Homiletics authority Eugene Lowry, German theologian Michael Welker to lecture at Yale Divinity School Convocation and Reunions

Featured lecturers at Yale Divinity School’s Oct. 12-15 Convocation and Reunions include distinguished homiletics professor Eugene Lowry, German theologian Michael Welker, language and liturgical expert Gabriele Winkler, and the Rt. Rev. Trevor Mwamba, Anglican bishop of Botswana.  All lectures are free and open to the public.

Classes celebrating major reunions in 2009 are the Class of ’59 (50th) and Class of  ’84 (25th).  Cluster reunions will be held for the Classes of ’73, ’74, and ’75 and for the Classes of ’93, ’94, and ’95. The entire schedule of events is posted online.

Lowry will deliver the Lyman Beecher Lectures on the subject Keeping Time with the Word: The Sound of the Sermon: Part I, Time After Time: The Three Levels of Narrativity; Part II, Encountering the Aristotle Blues: A Jazz Homiletic of Narrative Address and Piano Improvisation; Part III, Recovering the Voices(s) of Orality. Lowry taught for 30 years at the Saint Paul School of Theology in Kansas City and also taught at Princeton Theological Seminary and The Theological School of Drew University.  He was featured in the Hallmark television series Great Preachers in 2000.  In the spring of 2008, he was honored with a festschrift volume, What’s the Shape of Narrative Preaching?  The Beecher Lectures will begin at 4 pm in Marquand Chapel on Oct. 12, 13, and 14.

Michael Welker’s Nathaniel Taylor Lectures are on the topic The Theology and Science Discourse on Anthropology: Part I, What Can Theology Contribute to the Theology and Science Discourse?; Part II, Flesh-Body-Heart-Soul-Spirit; Exploring the Depth of the Human Person; Part III, The Human Being in His/Her Relation to the Sustaining, Saving, and Ennobling God: Spiritual Realism in the Theology and Science Discourse. Welker has taught at the University of Tübingen, the University of Münster, and the University of Heidelberg.  Over the years, he has been instrumental in organizing many projects of international and interdisciplinary cooperation.  Since 2006, he has been building the Global Network of Research Centers for Theology, Religious and Christian Studies. The Taylor lectures will begin at 10:30 am in Marquand Chapel on Oct. 13, 14, and 15.

Gabriele Winkler’s Aidan J. Kavanagh Lecture, sponsored by the Institute of Sacred Music, will be on the subject Some New Considerations Concerning the Relationship between the liturgies of St. Basil and St. James. The lecture will be held Oct. 13 in the Great Hall of the Institute, beginning at 1:30 pm.  Winkler has published widely in several languages in a variety of scholarly periodicals and series on the subjects of liturgy, patristic, church history, and the development of the creeds.  Currently, she is preparing a study that includes a detailed investigation of the “Sancta sanctis” cycles in the various redactions of the Liturgy of Basil and of James.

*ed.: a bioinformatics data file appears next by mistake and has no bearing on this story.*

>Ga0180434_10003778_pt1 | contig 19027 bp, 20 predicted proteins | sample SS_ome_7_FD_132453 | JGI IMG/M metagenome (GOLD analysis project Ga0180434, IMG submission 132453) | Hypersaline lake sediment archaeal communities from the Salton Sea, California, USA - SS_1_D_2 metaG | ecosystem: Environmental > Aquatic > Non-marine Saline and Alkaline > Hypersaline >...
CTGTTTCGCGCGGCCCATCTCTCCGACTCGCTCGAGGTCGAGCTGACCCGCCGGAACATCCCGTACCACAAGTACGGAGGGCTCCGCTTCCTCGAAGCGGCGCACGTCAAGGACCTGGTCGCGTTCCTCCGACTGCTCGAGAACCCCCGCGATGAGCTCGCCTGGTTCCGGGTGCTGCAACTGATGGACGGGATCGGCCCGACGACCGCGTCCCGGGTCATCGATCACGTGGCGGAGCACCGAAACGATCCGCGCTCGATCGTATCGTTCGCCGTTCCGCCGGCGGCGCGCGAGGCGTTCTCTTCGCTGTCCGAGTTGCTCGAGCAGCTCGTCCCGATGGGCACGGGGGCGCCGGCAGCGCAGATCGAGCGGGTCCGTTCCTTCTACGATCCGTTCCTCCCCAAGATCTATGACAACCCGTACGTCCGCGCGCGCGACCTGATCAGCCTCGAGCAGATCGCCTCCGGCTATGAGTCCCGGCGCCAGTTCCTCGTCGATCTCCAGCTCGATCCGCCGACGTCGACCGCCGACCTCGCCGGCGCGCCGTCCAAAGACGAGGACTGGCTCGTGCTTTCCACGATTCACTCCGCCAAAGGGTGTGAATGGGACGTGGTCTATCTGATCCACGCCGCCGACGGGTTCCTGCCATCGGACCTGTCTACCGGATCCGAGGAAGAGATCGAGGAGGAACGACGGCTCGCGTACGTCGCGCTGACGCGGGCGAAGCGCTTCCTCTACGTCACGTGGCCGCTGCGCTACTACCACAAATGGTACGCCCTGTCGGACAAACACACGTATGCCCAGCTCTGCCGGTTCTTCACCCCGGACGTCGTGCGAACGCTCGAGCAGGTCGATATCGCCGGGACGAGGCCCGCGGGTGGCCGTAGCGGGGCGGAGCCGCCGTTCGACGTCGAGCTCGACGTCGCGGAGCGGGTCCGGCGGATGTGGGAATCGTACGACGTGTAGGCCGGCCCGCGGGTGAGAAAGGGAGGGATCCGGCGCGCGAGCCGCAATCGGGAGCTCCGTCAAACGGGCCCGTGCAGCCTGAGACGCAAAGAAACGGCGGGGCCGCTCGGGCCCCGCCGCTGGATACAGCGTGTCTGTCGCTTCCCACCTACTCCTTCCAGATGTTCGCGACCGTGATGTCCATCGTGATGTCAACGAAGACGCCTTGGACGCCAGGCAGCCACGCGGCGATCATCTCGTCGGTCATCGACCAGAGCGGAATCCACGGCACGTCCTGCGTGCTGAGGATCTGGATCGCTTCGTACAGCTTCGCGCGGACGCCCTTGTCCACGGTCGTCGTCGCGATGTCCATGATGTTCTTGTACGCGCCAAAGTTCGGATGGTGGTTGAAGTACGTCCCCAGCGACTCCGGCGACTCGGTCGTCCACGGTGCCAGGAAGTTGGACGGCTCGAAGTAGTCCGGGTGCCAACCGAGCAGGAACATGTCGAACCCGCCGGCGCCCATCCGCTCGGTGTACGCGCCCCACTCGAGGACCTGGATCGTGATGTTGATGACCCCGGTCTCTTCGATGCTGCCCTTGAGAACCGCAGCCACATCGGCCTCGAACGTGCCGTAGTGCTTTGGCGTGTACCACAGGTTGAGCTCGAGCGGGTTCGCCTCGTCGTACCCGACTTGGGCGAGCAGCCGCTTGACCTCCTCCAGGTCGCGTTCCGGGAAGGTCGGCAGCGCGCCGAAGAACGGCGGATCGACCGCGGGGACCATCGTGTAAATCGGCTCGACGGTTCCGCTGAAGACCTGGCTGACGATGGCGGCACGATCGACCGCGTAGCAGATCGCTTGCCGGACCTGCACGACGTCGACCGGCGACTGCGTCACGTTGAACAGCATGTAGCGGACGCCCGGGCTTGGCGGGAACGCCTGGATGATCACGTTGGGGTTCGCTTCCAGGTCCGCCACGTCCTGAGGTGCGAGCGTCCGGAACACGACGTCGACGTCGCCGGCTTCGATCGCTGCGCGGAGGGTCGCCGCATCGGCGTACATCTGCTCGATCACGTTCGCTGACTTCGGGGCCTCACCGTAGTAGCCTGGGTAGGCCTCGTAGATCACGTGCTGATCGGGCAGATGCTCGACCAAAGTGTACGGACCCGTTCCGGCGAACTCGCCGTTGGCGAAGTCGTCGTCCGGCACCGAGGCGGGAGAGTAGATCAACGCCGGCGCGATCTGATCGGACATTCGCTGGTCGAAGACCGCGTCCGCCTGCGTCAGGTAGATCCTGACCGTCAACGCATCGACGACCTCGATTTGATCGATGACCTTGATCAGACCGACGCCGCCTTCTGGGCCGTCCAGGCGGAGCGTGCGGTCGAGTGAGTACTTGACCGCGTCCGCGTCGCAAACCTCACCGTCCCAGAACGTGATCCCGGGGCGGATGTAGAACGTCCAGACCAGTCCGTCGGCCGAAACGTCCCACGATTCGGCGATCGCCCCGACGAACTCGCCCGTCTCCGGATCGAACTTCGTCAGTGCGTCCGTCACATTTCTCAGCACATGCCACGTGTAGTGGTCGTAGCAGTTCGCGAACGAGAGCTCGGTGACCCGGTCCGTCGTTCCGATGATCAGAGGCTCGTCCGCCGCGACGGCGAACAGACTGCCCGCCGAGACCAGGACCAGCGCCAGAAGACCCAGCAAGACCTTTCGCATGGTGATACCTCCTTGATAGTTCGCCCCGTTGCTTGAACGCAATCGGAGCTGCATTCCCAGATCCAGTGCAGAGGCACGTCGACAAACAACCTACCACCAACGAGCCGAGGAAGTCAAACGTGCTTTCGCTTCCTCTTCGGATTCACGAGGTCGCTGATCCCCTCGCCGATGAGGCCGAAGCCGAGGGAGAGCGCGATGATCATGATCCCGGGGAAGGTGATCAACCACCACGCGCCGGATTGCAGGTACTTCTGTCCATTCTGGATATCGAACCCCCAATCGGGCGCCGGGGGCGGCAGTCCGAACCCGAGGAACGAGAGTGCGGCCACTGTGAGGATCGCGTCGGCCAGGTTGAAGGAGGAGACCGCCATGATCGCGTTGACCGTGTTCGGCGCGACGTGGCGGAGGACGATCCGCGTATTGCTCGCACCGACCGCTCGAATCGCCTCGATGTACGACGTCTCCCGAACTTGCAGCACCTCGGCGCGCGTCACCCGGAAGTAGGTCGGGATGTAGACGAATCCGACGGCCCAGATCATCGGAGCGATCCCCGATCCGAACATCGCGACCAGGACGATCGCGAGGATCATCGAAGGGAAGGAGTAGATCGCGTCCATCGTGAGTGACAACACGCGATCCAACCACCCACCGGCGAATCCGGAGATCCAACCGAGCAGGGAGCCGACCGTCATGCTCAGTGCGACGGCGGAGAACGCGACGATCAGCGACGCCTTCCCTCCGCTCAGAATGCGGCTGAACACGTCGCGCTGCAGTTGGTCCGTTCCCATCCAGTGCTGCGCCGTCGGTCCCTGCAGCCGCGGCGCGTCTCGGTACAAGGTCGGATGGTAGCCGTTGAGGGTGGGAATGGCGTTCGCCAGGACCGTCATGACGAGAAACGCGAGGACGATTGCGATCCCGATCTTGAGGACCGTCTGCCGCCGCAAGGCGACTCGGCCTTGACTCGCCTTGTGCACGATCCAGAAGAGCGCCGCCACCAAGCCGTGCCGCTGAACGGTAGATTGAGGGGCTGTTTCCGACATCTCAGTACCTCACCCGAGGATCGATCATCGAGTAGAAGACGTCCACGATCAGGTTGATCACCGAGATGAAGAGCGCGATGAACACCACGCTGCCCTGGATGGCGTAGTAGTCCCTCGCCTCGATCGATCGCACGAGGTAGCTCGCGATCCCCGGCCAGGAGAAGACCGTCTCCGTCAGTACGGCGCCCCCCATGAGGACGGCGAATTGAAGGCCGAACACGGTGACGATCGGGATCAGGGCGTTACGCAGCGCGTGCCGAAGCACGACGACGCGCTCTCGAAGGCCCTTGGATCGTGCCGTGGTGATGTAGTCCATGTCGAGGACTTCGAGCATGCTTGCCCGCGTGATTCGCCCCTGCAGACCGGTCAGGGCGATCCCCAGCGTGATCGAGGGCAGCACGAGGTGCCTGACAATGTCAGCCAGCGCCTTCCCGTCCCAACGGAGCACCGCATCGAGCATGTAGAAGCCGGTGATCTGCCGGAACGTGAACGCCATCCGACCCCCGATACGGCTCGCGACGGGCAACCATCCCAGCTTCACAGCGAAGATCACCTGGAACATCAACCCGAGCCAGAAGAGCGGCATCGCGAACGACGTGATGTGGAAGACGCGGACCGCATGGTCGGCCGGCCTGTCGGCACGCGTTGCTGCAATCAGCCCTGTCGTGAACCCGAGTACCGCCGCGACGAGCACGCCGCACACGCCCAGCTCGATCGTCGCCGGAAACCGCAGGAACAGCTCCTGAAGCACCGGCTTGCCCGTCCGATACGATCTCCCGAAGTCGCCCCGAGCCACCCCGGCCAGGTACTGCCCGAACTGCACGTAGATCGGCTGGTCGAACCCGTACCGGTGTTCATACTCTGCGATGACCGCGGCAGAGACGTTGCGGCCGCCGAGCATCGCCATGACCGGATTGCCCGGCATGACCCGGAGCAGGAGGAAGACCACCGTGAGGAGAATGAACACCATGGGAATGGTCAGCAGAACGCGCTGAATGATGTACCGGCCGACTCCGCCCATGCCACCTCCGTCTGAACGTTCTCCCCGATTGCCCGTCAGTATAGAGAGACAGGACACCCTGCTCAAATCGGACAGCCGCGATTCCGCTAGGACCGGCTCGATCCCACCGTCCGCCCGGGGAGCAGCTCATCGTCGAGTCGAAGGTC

Musonda Trevor Selwyn Mwamba’s Louis Wetherbee Pitt Lecture, sponsored by Berkeley Divinity School, is entitled God of Wonder, Grace and Surprises. It will begin at 2:30 pm, Oct. 14, in Marquand Chapel.  In addition to his duties as bishop of Botswana, Mwamba sits on numerous boards and commissions, including the All Africa Conference of Churches General Committee, Transparency International in Botswana, and the U.N. Civil Society Advisory Committee.

The father-daughter team of church musician Don Saliers ’62 B.D., ’67 Ph.D. and Emily Saliers, one half of the popular group Indigo Girls, will host an evening of music and conversation exploring crossovers between the musical languages of Saturday night and Sunday morning. The event, free and open to the public, will be held in Battell Chapel, Oct. 13, beginning at 8 pm.

In 2004, Saliers and his daughter published a book together, A Song to Sing, A Life to Live: Reflections on Music as Spiritual Practice, part of publisher Jossey-Bass’s The Practice of Faith Series.  Publishers Weekly said of the book, “Musicians, music-lovers and indeed all those devoted to the ‘spirituality of daily life’ will be inspired.” And Booklist called the volume “a lovely meditation on the power of music.”

Don Saliers is retired from the Candler School of Theology, where he taught theology and worship, and prior to that he taught at YDS in the late 1960s and early 1970s.

In keeping with tradition, Convocation and Reunions also affords an opportunity to honor alumni who have distinguished themselves professionally.  This year’s alumni award honorees are Bonita Grubbs ’84 M.A.R., Lux et Veritas Award; Peter Laarman ’93 M.Div, William Sloane Coffin ’56 Award for Peace and Justice; Don Saliers ’62 B.D., ’67 Ph.D., Distinction in Theological Education; and Nancy Taylor ’81 M.Div., Distinction in Congregational Ministry.  The awards luncheon, to be held on Oct. 13, will offer a special treat, as it will be held in the Old Refectory, which many alums will recall fondly.  The Old Refectory has been mothballed for a number of years, but over the past several years that section of the Quadrangle was renovated

Another highlight of Convocation and Reunions 2009 will be a 30th anniversary celebration of the founding of the Gay, Lesbian, Straight, Bisexual and Transgendered Coalition, which will be held outdoors on the Quad.